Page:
Why Labour’s capital gains tax dreams are turning into a political nightmare

by Jane Clifton / 03 October, 2018
Grant Robertson. Photo/Getty Images

Grant Robertson. Photo/Getty Images

RelatedArticlesModule - Capital gains tax Labour Party

After the working group's report, three words that terrify many Kiwis – capital gains tax – are looking increasingly nightmarish for the Government.

In a postmodern mash-up of St Augustine, who purportedly asked God to make him good “but not yet”, the Government has asked Sir Michael Cullen to make it do the “good” thing about tax, and soon.

But the former Labour finance minister, ever the contrarian humorist, is being a bit of a tease. His tax review’s first response on a capital gains tax (CGT) and other measures Labour has set its heart on is “not yet – and, come to think of it, maybe never”.

That’s the trouble: make someone God to your St Augustine, and He, not you, gets to decide what is good.

Cullen had a telling line about a comprehensive new CGT, which many in the Cabinet are sold on: “Every developed country except New Zealand has a reasonably broadly based form of capital taxation. So, the question is, are we so bright that we are the only people who aren’t doing it, or are we so dumb that we are the only people who can’t manage to do it?”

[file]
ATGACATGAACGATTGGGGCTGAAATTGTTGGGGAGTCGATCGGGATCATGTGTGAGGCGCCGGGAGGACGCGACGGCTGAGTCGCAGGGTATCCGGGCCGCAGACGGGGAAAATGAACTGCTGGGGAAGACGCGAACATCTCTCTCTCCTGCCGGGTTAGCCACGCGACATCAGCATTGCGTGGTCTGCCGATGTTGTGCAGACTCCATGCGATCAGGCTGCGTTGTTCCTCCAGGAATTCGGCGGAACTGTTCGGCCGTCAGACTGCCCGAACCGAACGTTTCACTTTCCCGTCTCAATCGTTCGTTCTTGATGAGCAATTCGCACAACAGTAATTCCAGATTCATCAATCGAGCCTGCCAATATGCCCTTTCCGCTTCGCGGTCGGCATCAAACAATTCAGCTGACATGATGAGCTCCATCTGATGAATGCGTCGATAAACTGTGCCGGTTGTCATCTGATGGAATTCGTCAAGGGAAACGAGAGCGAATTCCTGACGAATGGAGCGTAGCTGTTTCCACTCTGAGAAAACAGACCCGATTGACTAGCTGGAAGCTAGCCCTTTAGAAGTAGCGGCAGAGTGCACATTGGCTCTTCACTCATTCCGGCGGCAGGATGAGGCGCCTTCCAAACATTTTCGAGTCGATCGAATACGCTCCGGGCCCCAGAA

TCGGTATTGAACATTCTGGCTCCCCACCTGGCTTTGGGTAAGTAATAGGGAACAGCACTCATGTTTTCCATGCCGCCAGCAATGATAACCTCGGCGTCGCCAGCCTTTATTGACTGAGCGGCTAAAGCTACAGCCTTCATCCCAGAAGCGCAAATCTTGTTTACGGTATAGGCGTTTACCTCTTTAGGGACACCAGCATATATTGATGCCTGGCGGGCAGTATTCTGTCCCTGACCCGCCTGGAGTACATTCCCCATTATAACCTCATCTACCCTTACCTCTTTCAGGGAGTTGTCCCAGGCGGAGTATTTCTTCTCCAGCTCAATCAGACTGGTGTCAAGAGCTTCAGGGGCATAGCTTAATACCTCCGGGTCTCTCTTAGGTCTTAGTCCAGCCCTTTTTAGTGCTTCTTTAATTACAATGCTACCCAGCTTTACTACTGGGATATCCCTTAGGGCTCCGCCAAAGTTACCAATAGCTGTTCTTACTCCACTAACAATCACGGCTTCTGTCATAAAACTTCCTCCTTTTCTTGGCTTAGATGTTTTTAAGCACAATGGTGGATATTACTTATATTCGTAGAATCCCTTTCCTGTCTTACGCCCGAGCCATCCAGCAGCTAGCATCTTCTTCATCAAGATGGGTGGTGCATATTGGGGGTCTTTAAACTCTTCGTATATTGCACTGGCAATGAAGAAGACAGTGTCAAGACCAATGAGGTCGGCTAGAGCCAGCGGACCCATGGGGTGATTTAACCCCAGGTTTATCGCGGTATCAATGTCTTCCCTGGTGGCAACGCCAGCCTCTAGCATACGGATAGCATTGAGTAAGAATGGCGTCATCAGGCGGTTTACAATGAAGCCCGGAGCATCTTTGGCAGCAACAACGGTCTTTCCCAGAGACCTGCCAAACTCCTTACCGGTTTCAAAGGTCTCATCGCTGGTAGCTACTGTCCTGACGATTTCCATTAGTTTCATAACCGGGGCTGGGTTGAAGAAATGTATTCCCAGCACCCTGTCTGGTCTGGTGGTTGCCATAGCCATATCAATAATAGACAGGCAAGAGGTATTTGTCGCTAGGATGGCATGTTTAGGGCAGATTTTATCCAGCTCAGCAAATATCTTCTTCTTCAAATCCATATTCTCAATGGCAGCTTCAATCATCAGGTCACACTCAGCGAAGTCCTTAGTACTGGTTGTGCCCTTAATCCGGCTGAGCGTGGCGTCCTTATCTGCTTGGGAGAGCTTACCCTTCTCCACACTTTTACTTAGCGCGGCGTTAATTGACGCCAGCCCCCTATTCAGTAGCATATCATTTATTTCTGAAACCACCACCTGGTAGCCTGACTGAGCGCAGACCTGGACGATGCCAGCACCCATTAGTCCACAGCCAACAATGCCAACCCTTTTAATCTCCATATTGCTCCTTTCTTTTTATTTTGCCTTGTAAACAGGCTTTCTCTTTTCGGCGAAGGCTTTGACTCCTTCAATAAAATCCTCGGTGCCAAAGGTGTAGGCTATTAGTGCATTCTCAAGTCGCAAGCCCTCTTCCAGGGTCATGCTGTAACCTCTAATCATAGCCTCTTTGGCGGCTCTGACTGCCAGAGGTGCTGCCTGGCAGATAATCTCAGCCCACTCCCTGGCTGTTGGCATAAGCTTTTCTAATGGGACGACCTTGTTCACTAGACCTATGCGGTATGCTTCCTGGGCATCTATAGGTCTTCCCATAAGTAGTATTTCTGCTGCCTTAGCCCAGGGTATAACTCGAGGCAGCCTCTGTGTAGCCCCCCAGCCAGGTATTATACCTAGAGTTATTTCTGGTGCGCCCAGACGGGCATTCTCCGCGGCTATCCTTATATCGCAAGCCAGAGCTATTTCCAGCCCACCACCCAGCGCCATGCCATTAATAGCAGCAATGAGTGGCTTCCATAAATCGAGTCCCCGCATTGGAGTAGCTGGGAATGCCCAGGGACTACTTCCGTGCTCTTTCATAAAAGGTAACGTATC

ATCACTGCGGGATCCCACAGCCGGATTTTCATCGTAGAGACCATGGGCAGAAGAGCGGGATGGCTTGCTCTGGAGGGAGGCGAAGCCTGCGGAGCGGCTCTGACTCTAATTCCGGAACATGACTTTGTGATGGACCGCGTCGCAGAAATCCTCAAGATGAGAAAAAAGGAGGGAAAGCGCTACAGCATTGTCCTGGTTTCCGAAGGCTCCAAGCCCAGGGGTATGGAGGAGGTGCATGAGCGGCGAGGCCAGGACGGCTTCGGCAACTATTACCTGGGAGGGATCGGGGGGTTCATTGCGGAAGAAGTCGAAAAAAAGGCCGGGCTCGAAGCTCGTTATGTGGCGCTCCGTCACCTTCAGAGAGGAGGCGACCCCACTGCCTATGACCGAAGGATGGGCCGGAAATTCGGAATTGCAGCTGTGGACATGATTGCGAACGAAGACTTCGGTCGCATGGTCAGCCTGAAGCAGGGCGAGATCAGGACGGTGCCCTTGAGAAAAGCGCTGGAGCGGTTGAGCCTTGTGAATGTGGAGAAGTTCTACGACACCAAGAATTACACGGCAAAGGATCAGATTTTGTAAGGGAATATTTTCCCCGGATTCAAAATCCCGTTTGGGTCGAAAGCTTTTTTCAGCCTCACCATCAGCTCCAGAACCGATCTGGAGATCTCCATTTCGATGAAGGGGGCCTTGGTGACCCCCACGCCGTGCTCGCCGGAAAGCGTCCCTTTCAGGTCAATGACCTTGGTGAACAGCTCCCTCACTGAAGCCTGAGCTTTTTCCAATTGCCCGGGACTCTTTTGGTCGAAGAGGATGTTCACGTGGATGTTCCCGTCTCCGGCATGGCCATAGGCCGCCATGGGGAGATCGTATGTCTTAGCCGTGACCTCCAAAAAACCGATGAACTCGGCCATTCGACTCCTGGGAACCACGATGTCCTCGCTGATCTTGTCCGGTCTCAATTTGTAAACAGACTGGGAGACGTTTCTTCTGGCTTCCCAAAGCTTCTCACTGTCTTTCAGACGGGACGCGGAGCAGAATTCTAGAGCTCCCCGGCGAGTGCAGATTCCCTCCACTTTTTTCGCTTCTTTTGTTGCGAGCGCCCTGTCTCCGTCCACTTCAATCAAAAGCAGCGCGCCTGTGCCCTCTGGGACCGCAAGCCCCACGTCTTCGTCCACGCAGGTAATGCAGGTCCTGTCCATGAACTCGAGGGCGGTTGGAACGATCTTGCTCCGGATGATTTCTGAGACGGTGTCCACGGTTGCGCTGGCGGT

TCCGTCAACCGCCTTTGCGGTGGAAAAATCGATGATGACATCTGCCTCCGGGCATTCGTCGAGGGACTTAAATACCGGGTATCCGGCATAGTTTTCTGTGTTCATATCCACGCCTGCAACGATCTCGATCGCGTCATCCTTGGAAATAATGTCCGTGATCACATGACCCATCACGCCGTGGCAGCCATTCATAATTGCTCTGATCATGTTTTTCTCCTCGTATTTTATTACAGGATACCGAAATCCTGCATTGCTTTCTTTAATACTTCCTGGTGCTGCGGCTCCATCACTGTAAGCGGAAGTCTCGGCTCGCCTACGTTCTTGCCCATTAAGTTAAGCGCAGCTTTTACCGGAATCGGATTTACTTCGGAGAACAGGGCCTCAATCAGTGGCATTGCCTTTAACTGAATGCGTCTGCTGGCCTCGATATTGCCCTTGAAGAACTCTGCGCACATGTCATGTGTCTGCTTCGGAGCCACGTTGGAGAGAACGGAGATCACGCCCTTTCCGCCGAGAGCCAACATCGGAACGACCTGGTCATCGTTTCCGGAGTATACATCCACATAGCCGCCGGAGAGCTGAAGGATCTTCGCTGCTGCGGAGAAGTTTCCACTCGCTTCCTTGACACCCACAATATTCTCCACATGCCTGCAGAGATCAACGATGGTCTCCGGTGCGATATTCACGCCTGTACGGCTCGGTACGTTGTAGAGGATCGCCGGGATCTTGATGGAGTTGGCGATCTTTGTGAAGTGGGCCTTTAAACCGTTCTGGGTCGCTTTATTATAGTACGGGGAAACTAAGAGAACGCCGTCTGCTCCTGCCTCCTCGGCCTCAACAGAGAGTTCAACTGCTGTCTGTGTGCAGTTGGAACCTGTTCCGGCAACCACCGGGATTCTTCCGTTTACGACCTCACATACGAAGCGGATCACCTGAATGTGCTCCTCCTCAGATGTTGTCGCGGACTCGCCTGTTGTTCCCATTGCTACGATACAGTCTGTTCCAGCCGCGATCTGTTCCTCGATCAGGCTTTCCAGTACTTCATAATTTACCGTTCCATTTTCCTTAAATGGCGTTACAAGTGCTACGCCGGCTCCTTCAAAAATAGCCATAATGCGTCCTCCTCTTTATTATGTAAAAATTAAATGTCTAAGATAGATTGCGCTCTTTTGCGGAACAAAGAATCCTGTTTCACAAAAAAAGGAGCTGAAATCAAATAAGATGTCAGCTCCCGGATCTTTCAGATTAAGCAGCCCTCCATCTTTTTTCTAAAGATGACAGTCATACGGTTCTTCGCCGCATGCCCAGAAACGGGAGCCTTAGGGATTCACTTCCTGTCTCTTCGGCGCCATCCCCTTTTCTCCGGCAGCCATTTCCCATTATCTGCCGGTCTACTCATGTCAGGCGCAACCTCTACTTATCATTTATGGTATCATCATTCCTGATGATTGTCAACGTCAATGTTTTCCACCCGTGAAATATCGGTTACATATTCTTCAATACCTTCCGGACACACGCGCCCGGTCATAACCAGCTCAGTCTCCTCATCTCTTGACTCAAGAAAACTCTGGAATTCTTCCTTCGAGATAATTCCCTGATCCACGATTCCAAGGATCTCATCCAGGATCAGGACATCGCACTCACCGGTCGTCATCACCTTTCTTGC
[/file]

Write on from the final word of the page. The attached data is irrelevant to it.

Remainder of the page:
He tactfully left that question unanswered, but from his comments, the likelihood of anything truly reformative in the way of a CGT making the review’s final cut seems about 60:40 against. He reminded the Government of the eternally obvious – that it would be politically hard to get across the line. New Zealand First and many in Labour will rightly question the wisdom of going to the next election, tough as that already looks for the coalition, with something so controversial and so unpredictable in its effect. A CGT’s reputation as the political third rail, or no-go zone, is probably exaggerated, provided it doesn’t apply to the family home. But is it worth the potential loss of political capital for what it would achieve?